• FoxyFoxy Posts: 32,402
    Nigelb said:

    Scott_P said:
    Fifty percent of Tory voters favour No Deal.
    Depressing, but I think TSE might be right. The idiots will impasse their way to a damaging outcome opposed by a large majority of the population.
    More Tory voters favour Remain (22%) than May's Deal (20%).

    That goose is cooked.
  • nielhnielh Posts: 1,307
    viewcode said:

    viewcode said:

    viewcode said:

    nielh said:

    Sean_F said:

    Meds and food should be prioritised for Remainers.

    Leavers can go whistle, this shall be their Brexit dividend

    You need not worry. The brainlessness of the ERG makes it very likely that Brexit won't happen
    In my view, we are heading to no deal.
    I'm waiting for the outcome of tomorrow's amendments before I decide.
    I make it a 70/80 per cent chance we leave with No Deal.
    It's a tricky one. If it passes then the punters will assume No Deal is toast and the odds will get bigger. But an extension has to be granted, not just requested, and would the EU grant one? So should I still bet on No Deal even if the Cooper amendment passes?

    Aaargh. Betting. Not easy.
    Is it not the case that even if the Cooper amendment is passed the EU Withdrawal Bill must be repealed if no deal is to be averted? The Cooper amendment does not repeal the EU Withdrawal Bill.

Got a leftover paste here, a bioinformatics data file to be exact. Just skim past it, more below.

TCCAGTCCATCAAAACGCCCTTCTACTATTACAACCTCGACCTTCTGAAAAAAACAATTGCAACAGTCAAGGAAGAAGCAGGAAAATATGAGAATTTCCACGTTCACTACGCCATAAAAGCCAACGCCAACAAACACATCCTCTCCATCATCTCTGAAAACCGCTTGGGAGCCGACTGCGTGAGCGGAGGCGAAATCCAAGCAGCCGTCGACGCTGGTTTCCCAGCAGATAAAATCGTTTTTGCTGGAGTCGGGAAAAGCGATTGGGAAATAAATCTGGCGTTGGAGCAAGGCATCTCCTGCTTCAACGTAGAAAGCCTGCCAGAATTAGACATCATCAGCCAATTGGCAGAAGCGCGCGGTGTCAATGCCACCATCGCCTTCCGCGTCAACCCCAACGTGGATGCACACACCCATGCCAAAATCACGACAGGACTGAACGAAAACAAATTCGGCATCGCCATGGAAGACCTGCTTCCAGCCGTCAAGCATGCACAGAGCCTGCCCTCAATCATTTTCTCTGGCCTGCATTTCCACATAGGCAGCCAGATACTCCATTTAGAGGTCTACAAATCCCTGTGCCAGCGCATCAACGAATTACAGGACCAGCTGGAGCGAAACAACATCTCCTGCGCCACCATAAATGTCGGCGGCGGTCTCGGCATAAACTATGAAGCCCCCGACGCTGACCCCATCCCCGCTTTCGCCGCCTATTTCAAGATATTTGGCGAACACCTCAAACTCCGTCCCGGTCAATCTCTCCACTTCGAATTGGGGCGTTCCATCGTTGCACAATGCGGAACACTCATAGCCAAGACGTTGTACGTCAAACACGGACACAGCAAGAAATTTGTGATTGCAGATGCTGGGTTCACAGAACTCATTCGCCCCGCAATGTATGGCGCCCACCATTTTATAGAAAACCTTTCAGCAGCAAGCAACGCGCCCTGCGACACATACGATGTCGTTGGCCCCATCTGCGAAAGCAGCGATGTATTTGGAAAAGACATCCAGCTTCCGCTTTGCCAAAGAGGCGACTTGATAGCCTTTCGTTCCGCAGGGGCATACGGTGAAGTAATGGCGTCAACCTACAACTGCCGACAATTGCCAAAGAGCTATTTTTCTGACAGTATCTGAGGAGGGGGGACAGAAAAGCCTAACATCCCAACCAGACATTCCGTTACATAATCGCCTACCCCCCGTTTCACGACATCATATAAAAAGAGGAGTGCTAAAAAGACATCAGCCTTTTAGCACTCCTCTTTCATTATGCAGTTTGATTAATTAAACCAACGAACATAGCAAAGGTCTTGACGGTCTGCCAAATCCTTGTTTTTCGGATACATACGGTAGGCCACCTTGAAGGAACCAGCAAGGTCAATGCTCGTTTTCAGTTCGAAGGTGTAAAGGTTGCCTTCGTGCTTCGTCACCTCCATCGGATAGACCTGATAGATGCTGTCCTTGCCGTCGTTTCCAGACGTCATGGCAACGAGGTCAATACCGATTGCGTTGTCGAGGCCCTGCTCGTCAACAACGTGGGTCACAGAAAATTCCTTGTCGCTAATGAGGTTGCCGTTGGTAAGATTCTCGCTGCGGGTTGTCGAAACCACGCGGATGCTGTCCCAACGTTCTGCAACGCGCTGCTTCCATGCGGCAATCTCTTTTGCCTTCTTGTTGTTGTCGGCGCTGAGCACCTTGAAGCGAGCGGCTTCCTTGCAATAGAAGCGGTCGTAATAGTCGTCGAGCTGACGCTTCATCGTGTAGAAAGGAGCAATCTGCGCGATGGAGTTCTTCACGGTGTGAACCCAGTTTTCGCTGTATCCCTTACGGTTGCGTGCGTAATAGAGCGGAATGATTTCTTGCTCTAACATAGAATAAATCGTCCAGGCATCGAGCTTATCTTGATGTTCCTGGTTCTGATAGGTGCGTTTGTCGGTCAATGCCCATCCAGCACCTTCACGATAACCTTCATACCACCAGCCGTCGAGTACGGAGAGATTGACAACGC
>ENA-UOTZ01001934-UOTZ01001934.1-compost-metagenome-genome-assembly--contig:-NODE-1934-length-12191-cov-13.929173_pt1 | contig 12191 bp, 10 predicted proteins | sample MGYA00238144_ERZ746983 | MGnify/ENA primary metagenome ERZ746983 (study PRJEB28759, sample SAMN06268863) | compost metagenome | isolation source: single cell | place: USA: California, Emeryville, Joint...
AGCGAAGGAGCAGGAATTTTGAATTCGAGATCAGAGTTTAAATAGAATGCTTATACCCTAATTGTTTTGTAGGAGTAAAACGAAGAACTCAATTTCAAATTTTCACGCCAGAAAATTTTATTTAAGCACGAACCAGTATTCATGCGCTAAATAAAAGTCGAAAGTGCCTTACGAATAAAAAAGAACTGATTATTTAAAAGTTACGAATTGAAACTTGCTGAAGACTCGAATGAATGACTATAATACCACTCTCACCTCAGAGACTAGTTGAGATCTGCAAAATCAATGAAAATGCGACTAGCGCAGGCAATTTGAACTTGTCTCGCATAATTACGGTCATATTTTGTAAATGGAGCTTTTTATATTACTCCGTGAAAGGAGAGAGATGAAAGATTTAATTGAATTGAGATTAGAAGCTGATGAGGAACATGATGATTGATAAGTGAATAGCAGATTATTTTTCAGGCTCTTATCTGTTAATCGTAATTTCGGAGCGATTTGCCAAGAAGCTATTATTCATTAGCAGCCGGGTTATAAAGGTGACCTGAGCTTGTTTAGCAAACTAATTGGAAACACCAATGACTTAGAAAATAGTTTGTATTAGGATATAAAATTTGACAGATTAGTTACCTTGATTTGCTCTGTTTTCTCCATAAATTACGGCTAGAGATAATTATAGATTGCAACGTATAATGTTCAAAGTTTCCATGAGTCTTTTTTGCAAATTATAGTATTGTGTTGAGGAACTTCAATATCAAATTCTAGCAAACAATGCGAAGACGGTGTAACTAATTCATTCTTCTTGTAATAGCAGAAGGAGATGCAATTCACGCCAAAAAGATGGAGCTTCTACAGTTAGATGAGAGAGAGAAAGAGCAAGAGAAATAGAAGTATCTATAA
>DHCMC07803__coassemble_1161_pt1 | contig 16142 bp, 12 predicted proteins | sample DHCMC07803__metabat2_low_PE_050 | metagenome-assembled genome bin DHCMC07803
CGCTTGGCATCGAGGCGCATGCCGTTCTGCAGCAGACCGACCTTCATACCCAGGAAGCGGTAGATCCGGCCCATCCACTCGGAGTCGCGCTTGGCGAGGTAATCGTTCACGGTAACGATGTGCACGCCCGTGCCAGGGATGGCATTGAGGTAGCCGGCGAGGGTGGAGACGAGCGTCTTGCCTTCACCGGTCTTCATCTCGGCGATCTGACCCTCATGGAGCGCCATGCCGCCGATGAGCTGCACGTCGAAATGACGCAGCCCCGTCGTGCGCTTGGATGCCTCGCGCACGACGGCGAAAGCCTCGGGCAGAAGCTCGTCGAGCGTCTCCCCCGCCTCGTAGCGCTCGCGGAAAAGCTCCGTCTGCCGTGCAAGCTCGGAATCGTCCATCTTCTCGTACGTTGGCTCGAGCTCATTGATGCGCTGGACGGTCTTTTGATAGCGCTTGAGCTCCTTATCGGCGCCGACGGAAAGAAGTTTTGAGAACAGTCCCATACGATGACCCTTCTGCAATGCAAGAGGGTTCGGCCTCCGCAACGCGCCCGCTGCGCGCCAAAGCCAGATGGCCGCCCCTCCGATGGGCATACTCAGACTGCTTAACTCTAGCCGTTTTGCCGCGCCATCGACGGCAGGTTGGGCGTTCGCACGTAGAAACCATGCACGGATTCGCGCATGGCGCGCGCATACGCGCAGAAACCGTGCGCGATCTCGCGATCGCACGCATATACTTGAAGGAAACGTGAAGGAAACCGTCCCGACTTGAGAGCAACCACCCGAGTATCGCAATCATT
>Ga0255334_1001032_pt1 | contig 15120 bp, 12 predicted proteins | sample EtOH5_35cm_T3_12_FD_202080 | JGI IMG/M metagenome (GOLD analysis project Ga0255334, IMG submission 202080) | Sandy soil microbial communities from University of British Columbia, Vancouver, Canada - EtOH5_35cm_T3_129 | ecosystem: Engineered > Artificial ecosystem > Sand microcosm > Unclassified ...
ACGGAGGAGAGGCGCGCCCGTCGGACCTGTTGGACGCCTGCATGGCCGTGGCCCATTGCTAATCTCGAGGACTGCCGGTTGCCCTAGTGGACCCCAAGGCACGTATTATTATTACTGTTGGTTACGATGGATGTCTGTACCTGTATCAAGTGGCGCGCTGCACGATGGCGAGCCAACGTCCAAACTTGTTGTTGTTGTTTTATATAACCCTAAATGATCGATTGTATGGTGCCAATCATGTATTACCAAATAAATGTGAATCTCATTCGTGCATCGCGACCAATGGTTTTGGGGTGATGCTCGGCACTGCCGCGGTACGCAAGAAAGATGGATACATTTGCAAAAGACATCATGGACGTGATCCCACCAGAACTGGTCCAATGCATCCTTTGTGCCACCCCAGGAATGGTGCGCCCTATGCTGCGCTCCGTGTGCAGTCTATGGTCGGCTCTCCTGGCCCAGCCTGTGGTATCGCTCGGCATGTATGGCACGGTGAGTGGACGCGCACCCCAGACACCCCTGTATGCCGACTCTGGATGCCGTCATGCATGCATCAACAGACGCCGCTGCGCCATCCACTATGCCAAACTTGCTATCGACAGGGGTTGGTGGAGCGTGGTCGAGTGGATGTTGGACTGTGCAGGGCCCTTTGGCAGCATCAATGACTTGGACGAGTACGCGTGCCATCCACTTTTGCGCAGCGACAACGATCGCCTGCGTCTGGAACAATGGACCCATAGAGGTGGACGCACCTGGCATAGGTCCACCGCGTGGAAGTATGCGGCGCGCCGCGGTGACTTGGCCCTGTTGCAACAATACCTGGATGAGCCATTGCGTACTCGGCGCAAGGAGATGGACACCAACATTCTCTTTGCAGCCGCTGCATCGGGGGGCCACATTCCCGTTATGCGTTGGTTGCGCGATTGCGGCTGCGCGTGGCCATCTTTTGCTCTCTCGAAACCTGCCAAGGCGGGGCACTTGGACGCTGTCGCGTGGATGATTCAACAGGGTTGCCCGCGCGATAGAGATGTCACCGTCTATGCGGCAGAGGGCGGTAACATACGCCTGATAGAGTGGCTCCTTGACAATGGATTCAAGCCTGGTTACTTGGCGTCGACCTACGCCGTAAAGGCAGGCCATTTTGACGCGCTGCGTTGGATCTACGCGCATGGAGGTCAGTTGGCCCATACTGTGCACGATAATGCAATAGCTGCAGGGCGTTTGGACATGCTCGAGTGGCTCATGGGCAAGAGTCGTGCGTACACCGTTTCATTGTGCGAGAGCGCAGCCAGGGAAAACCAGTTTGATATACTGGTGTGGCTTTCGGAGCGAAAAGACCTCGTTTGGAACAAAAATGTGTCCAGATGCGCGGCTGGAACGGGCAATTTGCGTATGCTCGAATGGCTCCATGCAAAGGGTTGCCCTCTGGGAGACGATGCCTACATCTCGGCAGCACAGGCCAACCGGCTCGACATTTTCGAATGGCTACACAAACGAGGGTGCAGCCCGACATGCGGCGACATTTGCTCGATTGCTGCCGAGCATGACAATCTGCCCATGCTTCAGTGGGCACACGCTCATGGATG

I don't know. I read the Cooper amendment and the bill it refers to last night. Then my brain melted due to the clotted Parliamentary prose. But I am happy to accept your assertion.
    The 4.5 on the UK leaving the EU on 29 March seems like good value, to me.
  • NemtynakhtNemtynakht Posts: 2,269

    Drutt said:

    kle4 said:

    I can't make any sense of those poll results and the reluctance of politicians to kill off the Brexit madness. Why are we doing this to ourselves?

    MPs clearly want to stop it. They have the power to stop it. But not enough for enough of them to go against the party line or to risk ending their careers.
    I still don't really understand why Labour doesn't simply abstain on the MV, allow the WA deal through, see the DUP turn puce and end the C&S agreement, and back themselves to force an election, win it and put through whatever long-term future arrangement with the EU they see fit.
    +1 I find it staggering that Labour's leadership haven't cottoned on to this yet.
    It’s the obvious move.